Countries agree to set up a new fund, but decisions still need to be made about who will contribute to the fund and who will benefit.
The UN climate conference agreed on Sunday to establish a fund of “wasting and destruction” to help poor countries affected by climate change, overcoming years of resistance by rich countries that contribute the most to the world’s emissions.
Pakistan’s Climate Minister Sherry Rehman, who was involved in the campaign for developing countries to meet their commitments at the two-week UN COP27 conference in Sharm el-Sheikh, Egypt, hailed the decision as “reversal of climate justice”. .
But what is written in the agreements opens up many important details for the next year and beyond, including who will contribute to the fund and who will benefit.
Here’s what you need to know about the deal:
What is ‘waste and damage’?
In the context of the UN climate talks, “losses and damage” refers to financial losses caused by climate-related events or impacts, such as sea level rise.
Climate aid is currently focused on reducing carbon dioxide emissions to reduce global warming, while about a third goes to humanitarian projects to adapt to future climate change.
“Loss and damages” costs are different, mainly to cover the cost of damages that states cannot avoid or replace.
But there is no agreement at the moment on what should be counted as “loss and damage” due to climate change, which may include damage to property, as well as more complex natural or cultural resources.
A report on 55 vulnerable countries estimates that their climate-related damages over the past two decades totaled $525bn, or 20% of gross domestic product (GDP). One study suggests that by 2030, such losses could reach $580bn a year.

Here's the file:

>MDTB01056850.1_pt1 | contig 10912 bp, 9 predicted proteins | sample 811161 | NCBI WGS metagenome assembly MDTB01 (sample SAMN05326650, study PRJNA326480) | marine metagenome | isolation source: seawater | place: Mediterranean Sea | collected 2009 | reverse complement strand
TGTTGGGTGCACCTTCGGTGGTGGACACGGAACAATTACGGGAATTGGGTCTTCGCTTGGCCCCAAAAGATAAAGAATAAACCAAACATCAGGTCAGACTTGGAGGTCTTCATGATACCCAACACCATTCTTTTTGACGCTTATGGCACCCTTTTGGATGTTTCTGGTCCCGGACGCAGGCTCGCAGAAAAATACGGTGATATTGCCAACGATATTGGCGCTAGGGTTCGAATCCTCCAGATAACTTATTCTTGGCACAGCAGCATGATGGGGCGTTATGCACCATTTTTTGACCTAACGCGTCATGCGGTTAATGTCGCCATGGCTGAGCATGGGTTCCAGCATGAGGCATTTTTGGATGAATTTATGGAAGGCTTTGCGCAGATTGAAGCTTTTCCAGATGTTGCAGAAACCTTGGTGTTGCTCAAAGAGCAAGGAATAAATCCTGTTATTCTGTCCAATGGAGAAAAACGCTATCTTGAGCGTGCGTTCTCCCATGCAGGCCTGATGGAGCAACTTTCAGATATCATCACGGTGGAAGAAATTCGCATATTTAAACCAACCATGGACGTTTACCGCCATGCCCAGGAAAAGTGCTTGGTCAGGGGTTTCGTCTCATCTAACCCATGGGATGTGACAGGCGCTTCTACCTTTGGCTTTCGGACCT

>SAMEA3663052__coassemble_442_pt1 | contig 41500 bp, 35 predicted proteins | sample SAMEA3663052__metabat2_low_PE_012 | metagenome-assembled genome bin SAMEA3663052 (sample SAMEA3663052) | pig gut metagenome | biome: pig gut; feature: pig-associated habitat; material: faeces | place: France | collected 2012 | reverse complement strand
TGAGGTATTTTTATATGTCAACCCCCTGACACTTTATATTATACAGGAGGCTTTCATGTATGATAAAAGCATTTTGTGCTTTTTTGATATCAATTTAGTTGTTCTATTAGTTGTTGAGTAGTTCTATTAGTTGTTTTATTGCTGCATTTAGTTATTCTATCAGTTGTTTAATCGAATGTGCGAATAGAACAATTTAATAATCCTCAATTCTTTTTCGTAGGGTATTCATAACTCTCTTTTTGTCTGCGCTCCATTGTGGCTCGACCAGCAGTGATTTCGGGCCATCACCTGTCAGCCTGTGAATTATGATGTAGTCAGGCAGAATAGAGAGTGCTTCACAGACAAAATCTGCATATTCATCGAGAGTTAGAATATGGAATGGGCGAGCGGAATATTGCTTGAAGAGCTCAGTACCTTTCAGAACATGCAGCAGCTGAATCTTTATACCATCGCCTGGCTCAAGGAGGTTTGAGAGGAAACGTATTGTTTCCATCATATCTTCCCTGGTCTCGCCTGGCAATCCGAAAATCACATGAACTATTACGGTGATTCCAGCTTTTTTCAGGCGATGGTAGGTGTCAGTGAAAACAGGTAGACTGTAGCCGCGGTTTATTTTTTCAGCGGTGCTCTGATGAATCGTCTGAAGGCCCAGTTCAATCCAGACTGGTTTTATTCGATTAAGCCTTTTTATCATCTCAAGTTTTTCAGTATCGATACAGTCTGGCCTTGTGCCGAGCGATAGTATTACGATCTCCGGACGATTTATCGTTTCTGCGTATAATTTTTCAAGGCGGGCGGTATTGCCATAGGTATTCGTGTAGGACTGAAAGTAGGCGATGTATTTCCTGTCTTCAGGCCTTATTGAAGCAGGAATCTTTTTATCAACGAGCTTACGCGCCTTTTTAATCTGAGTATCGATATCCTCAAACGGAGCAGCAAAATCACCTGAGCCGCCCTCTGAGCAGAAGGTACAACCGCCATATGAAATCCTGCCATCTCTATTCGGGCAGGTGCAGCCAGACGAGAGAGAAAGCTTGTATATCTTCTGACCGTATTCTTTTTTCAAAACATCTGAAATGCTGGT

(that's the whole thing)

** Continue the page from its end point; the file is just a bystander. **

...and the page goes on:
Who pays whom?
Concerned countries and campaigners have previously argued that rich countries that have caused climate change through their greenhouse gas emissions should pay.
The United States and the European Union rejected the conflict, fearing it would escalate, but changed their stance at the COP27 conference. The EU has said that China – the world’s second largest economy, but designated by the UN as a developing country – must also pay.
A few governments have created a small but symbolic amount of waste and waste money: Denmark, Belgium, Germany and Scotland, as well as the EU. China has not yet offered any payment.
Some of the funds available to the UN and the development bank help countries that are facing destruction and destruction, although they are not officially written to achieve this goal.
What remains to be determined is the details of the countries or disasters that are to be compensated.
What does the COP27 agreement say?
The fund that was agreed at the UN meeting in Egypt will help developing countries that are “vulnerable” especially due to climate change, the language chosen by rich countries to ensure that the money goes to the most difficult and to reduce the group of potential recipients.
The agreement provides a framework for future decision-making, with recommendations to be made at next year’s UN climate conference for decisions including who will manage the fund, how the money will be distributed – and to whom.
The agreement calls for this money to come from a variety of sources, including financial institutions, and not rely on rich countries to pay for it.
Some countries have suggested that other existing funds may also be a source of funding, although some experts say factors such as long delays make the funds unsuitable for dealing with damage and loss.
Other proposals include a call by UN Secretary-General Antonio Guterres to impose a beneficial tax on oil companies to raise revenue.